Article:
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Possible Duplicate:
Why does the async keyword exist

I have two methods. One is a normal method (MyMethod) and one is an async method (MyMethodAsync). I get a compilation error.

static string MyMethod()
    var result = await MyMethodAsync(); // compile error here
    return result;

async static Task<string> MyMethodAsync()
    /** perform my logic here... **/

    return "yes";

The error message is

The 'await' operator can only be used within an async method. Consider marking this method with the 'async' modifier and changing its return type to 'Task'.

I'm confused. When I use the await keyword, the calling thread will be suspended and wait for task completion. So once await is in use, the method is no longer an async method. Right?

Remark: I know I should put the logic in MyMethod and MyMethodAsync calls MyMethod to achieve what I want.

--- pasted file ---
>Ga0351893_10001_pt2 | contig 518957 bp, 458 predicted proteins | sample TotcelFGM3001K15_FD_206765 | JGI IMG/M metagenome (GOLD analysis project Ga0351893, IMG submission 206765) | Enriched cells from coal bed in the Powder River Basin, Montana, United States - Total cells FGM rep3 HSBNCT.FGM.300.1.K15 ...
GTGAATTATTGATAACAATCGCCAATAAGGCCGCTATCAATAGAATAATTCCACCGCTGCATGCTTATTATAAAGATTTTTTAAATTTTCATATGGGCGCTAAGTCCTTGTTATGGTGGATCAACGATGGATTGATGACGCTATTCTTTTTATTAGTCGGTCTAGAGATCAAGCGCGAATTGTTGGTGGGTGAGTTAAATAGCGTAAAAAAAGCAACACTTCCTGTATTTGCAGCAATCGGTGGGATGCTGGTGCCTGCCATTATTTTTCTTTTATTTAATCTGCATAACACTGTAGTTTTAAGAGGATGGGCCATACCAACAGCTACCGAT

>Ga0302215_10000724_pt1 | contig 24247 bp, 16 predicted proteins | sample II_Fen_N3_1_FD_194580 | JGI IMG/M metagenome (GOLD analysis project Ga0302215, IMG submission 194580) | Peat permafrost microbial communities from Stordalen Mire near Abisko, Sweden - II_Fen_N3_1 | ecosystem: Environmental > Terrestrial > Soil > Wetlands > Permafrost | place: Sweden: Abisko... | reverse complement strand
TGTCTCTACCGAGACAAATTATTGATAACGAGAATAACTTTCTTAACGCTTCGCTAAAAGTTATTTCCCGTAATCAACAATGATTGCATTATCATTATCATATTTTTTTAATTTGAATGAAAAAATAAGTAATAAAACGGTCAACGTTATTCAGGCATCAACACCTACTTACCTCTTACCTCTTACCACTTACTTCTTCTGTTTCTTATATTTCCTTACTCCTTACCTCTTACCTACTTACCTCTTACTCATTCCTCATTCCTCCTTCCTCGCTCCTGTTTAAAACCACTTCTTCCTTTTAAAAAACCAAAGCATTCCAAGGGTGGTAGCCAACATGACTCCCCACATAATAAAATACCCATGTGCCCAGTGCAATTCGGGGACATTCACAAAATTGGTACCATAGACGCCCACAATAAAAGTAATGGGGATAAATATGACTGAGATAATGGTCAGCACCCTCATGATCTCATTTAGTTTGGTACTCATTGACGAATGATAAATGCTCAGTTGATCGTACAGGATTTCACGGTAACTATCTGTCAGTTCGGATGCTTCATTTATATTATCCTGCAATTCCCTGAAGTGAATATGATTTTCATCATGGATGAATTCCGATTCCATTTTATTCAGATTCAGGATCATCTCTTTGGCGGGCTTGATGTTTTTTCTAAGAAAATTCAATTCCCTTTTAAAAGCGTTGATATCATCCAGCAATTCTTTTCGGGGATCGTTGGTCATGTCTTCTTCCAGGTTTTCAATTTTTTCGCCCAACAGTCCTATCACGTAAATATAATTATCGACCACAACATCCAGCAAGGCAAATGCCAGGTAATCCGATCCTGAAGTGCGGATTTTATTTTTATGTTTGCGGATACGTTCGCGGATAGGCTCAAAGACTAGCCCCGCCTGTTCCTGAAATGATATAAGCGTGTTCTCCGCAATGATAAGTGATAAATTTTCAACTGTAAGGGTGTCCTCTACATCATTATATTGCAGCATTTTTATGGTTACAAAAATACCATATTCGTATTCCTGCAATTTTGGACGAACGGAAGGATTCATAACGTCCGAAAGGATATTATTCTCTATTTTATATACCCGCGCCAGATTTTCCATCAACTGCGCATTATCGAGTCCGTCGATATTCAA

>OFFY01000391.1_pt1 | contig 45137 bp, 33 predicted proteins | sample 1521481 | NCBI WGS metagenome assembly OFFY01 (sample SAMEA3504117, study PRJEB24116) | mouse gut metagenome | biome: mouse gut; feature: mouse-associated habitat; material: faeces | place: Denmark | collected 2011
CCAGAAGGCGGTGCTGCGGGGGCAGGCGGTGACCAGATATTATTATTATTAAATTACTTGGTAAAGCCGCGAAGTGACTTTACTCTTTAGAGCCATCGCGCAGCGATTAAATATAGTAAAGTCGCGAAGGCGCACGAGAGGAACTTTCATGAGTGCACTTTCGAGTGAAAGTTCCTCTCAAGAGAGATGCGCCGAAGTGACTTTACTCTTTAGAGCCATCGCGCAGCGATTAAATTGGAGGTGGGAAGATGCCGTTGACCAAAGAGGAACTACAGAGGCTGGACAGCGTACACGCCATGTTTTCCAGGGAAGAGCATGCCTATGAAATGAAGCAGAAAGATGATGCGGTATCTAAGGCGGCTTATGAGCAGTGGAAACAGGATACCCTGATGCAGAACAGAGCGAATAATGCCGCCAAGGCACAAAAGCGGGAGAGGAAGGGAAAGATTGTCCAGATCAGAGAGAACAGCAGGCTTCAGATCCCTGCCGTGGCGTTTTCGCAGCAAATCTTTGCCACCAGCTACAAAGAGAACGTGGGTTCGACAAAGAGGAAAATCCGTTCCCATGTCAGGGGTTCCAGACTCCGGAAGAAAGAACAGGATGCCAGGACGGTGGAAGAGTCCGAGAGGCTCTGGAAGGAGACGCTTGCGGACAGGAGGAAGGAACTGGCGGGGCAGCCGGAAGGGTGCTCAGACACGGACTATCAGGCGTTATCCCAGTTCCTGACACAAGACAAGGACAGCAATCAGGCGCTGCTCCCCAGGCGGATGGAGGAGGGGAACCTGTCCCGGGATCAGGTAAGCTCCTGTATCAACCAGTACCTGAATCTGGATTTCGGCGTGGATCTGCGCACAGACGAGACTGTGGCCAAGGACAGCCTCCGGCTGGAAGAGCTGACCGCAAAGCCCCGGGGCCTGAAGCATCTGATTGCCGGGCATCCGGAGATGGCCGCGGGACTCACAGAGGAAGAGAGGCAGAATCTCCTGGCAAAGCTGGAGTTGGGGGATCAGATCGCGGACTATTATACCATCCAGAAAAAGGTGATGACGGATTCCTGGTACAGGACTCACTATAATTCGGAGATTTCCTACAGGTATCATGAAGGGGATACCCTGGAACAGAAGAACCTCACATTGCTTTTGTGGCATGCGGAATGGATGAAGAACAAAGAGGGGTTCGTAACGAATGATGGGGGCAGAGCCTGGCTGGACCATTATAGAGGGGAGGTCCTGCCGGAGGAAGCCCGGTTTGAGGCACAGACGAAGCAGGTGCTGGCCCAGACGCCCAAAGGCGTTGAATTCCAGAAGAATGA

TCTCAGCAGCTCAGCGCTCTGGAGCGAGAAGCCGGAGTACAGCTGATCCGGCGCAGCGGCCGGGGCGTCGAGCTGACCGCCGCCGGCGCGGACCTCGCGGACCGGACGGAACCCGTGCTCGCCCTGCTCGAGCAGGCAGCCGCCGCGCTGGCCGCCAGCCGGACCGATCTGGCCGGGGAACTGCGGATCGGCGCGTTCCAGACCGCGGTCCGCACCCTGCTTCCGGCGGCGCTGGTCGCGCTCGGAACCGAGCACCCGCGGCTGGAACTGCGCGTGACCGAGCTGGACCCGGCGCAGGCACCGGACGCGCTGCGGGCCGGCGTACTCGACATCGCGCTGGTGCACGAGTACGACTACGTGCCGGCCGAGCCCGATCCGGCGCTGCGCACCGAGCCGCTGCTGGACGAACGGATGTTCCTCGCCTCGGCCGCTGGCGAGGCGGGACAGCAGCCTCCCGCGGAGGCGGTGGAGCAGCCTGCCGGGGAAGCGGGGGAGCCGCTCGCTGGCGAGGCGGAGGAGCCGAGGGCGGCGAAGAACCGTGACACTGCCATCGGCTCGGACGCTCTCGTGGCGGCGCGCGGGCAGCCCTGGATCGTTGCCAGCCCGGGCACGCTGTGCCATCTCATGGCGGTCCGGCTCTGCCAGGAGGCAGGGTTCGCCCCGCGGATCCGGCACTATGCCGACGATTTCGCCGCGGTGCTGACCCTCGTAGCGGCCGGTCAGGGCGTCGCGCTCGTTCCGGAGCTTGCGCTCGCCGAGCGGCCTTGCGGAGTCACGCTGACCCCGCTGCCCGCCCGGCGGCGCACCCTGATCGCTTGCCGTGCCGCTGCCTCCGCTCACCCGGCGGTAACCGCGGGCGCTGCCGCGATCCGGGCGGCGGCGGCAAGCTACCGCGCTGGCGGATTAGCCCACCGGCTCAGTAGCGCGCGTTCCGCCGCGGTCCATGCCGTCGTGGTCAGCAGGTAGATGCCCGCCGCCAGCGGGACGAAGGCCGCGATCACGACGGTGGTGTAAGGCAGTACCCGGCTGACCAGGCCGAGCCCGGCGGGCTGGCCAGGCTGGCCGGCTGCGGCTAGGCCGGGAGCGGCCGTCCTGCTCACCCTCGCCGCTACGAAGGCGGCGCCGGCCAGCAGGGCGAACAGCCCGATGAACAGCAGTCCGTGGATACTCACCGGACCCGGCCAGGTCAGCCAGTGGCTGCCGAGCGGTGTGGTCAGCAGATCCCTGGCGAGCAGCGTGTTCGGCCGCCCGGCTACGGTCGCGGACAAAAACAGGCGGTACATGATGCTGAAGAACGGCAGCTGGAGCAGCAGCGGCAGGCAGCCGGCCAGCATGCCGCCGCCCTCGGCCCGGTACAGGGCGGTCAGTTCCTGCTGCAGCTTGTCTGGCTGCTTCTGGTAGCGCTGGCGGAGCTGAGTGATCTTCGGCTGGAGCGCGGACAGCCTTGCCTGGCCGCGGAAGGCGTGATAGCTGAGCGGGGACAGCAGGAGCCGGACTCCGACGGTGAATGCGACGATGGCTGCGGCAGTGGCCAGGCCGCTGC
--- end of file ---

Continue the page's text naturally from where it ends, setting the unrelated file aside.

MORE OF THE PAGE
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marked as duplicate by svick, Stephen Cleary, Adi Lester, 0x499602D2, John Saunders Dec 4 '12 at 0:49

This question has been asked before and already has an answer. If those answers do not fully address your question, please ask a new question.

The entire point of the async keyword is to enable the await keyword.

I collected a number of "why do the keywords work that way?" questions on my blog. The question of "why can't async be inferred by the presence of await?" was answered conclusively by Eric Lippert on his blog. In short, two reasons: backwards compatibility and code readability.

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For a huge amount of insight as to how async and await work internally, check out Jon Skeet's EduAsync blog series:

This MSDN article also explains it:

Basically: a method modified by the async keyword contains at least one await expression or statement. The method runs synchronously until it reaches the first await expression, at which point it is suspended until the awaited task is complete. In the meantime, control is returned to the caller of the method. If the method does not contain an await expression or statement, then it executes synchronously.

Finally, this MSDN article: walks through a step-by-step example, about 1/3 of the way down the page:

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